In 1980, Pinochet's government drafted a new constitution for Chile. It provided that Pinochet would remain in office until 1989 or possibly 1997. It allowed for a gradual return to a democratic government, restoring a limited, appointed, National Congress in 1990 and an elected president in 1997.
When Chile fell into a recession in the mid-1980s, opposition to the regime mounted, fueling protests in the streets. In 1988, Pinochet arranged a plebiscite asking the people whether he should rule for another eight years. The gambit backfired on him and the proposition was defeated. Pinochet then negotiated a deal where he remained head of the armed forces until at least 1998, after which he would become "senator for life."
Chile returned to a democratic government in 1990 when Cristian Democrat, Patricio Aylwin, was elected president. Pinochet remained head of the military.
One of Aylwin's first acts as president was the creation of the National Truth and Reconciliation Commission. The eight-member commission headed by attorney Raul Rettig was mandated "to clarify the whole truth on the most serious violations of human rights" during the military rule. The commission collected more than 3,400 cases of human rights abuses to investigate and produced a three-volume, 2,000-page document known as the Rettig Report. Initially silent, the armed forces responded with its own four-volume report. In 1992, the National Corporation for Reconciliation and Reparation continued the work of the Rettig commission. It concluded in 1996 that 3,197 people died or disappeared between September 1973 and March 1990 at the hands of state agents. Of these, 1,102 were classified as "disappearances" and 2,095 as deaths.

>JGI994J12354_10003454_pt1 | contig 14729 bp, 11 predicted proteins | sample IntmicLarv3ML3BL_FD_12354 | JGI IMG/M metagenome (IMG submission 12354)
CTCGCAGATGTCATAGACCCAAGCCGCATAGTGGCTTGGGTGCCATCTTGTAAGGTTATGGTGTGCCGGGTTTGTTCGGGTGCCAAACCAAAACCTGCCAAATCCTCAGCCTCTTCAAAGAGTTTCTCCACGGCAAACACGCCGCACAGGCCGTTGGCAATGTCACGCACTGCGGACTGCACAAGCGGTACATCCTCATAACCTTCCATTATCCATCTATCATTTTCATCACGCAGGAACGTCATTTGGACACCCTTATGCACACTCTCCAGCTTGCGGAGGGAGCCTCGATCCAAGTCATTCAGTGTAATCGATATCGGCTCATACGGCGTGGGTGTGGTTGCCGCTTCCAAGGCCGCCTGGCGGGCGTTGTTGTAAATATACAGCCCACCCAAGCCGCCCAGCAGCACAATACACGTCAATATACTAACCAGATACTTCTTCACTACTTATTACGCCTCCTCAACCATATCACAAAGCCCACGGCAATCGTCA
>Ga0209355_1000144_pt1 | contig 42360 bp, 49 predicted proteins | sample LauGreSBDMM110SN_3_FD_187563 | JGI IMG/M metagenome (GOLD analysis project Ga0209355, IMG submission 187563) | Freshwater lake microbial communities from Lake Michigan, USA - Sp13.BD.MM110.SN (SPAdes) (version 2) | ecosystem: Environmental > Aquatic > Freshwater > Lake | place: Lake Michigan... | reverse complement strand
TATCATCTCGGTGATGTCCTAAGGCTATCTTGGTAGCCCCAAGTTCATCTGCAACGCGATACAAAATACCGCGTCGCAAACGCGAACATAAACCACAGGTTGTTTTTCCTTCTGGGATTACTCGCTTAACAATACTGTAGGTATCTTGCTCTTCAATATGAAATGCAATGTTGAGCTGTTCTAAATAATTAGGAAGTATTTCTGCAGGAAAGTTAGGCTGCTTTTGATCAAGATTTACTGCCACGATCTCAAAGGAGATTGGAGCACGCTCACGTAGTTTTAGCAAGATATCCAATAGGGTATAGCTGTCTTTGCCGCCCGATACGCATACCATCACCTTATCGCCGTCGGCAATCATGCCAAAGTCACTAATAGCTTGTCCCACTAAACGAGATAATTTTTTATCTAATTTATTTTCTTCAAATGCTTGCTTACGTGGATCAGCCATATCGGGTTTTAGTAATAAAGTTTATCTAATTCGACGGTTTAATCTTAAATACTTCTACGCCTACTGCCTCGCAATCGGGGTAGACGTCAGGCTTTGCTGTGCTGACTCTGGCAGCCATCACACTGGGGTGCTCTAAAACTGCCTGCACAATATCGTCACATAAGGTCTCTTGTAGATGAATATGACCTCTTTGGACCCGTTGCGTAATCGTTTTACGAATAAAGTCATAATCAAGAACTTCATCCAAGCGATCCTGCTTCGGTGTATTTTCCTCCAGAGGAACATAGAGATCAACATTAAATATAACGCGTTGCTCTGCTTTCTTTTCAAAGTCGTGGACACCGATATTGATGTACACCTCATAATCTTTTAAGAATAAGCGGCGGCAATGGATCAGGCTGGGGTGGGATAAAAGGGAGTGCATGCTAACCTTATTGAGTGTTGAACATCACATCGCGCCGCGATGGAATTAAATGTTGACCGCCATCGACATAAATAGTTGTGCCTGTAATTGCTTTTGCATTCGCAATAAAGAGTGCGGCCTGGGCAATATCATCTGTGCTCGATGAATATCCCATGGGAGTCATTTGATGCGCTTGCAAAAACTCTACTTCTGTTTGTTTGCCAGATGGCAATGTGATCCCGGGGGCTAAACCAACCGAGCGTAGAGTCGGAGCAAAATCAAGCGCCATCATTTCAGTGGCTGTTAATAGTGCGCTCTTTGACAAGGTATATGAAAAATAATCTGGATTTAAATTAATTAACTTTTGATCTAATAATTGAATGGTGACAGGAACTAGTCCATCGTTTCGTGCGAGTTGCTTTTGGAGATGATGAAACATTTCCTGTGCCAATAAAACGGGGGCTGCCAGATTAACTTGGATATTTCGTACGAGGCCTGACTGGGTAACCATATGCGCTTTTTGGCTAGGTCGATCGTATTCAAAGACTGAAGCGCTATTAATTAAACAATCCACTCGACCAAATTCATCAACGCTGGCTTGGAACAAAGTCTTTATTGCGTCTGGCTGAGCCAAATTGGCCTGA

President Eduardo Frei, a Christian Democrat and son of the president who preceded Allende, began his six-year term in 1994. The armed forces, though they enjoy autonomy, became subordinate to the president. Chile's export-led free-market economy continued its expansion from the 1980s. On March 11, 1998, in the National Congress in Valparaiso, the former dictator was sworn in as a lifetime senator -- a condition of the transition to democracy - and sat down in the body he had closed down 25 years before, among leaders he had persecuted and exiled.
In October 1998, the 83-year-old Pinochet traveled to England for back surgery. He was arrested on a warrant issued by Spanish prosecutors Manuel Garcia Castellon and Balthazar Garzon investigating the deaths of Spanish nationals at the hands of the Chilean security forces. The Chilean government immediately asked for his release, saying that the foreign courts had no jurisdiction over actions taken on Chilean soil. The Spanish prosecutors persisted, saying that Pinochet's actions constituted crimes against humanity.
The struggle over whether Pinochet would be extradited to Spain to stand trial for human rights abuses or sent home to retirement in Chile continued for the next 15 months. While much of the debate focused on side issues such as the state of Pinochet's health, his detention established a precedent in the enforcement of international human rights law.